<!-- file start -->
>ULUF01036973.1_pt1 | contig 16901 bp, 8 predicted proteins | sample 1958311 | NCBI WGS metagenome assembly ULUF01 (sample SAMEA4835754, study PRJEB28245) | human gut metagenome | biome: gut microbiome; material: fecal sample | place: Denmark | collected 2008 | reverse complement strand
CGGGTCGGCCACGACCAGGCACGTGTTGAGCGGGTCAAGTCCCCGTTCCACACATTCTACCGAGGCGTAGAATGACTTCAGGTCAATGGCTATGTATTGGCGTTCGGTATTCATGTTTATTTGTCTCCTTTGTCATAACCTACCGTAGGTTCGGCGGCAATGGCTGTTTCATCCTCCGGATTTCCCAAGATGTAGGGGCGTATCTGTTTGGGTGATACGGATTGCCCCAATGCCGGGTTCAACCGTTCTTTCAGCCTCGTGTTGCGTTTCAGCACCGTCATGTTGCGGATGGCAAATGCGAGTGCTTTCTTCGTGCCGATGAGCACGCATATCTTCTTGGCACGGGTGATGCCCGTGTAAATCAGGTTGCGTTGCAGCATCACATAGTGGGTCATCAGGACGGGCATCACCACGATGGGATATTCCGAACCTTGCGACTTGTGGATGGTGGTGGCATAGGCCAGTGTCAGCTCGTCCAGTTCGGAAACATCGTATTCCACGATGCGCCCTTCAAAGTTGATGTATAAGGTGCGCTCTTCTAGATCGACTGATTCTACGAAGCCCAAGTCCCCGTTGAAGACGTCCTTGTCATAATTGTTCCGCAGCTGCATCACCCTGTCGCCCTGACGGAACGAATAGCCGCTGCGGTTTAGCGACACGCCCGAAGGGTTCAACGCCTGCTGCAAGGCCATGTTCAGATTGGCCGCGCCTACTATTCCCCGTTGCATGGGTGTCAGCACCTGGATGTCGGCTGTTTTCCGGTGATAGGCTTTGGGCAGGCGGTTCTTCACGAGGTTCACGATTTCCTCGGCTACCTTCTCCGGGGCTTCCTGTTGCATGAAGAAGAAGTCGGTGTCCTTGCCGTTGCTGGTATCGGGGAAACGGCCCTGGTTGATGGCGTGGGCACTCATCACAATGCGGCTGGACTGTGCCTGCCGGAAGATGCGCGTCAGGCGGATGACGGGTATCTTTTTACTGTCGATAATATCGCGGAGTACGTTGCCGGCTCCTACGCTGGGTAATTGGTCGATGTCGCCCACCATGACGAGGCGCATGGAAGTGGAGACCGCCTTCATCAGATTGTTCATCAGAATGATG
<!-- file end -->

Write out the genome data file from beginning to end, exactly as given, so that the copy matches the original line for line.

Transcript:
>ULUF01036973.1_pt1 | contig 16901 bp, 8 predicted proteins | sample 1958311 | NCBI WGS metagenome assembly ULUF01 (sample SAMEA4835754, study PRJEB28245) | human gut metagenome | biome: gut microbiome; material: fecal sample | place: Denmark | collected 2008 | reverse complement strand
CGGGTCGGCCACGACCAGGCACGTGTTGAGCGGGTCAAGTCCCCGTTCCACACATTCTACCGAGGCGTAGAATGACTTCAGGTCAATGGCTATGTATTGGCGTTCGGTATTCATGTTTATTTGTCTCCTTTGTCATAACCTACCGTAGGTTCGGCGGCAATGGCTGTTTCATCCTCCGGATTTCCCAAGATGTAGGGGCGTATCTGTTTGGGTGATACGGATTGCCCCAATGCCGGGTTCAACCGTTCTTTCAGCCTCGTGTTGCGTTTCAGCACCGTCATGTTGCGGATGGCAAATGCGAGTGCTTTCTTCGTGCCGATGAGCACGCATATCTTCTTGGCACGGGTGATGCCCGTGTAAATCAGGTTGCGTTGCAGCATCACATAGTGGGTCATCAGGACGGGCATCACCACGATGGGATATTCCGAACCTTGCGACTTGTGGATGGTGGTGGCATAGGCCAGTGTCAGCTCGTCCAGTTCGGAAACATCGTATTCCACGATGCGCCCTTCAAAGTTGATGTATAAGGTGCGCTCTTCTAGATCGACTGATTCTACGAAGCCCAAGTCCCCGTTGAAGACGTCCTTGTCATAATTGTTCCGCAGCTGCATCACCCTGTCGCCCTGACGGAACGAATAGCCGCTGCGGTTTAGCGACACGCCCGAAGGGTTCAACGCCTGCTGCAAGGCCATGTTCAGATTGGCCGCGCCTACTATTCCCCGTTGCATGGGTGTCAGCACCTGGATGTCGGCTGTTTTCCGGTGATAGGCTTTGGGCAGGCGGTTCTTCACGAGGTTCACGATTTCCTCGGCTACCTTCTCCGGGGCTTCCTGTTGCATGAAGAAGAAGTCGGTGTCCTTGCCGTTGCTGGTATCGGGGAAACGGCCCTGGTTGATGGCGTGGGCACTCATCACAATGCGGCTGGACTGTGCCTGCCGGAAGATGCGCGTCAGGCGGATGACGGGTATCTTTTTACTGTCGATAATATCGCGGAGTACGTTGCCGGCTCCTACGCTGGGTAATTGGTCGATGTCGCCCACCATGACGAGGCGCATGGAAGTGGAGACCGCCTTCATCAGATTGTTCATCAGAATGATG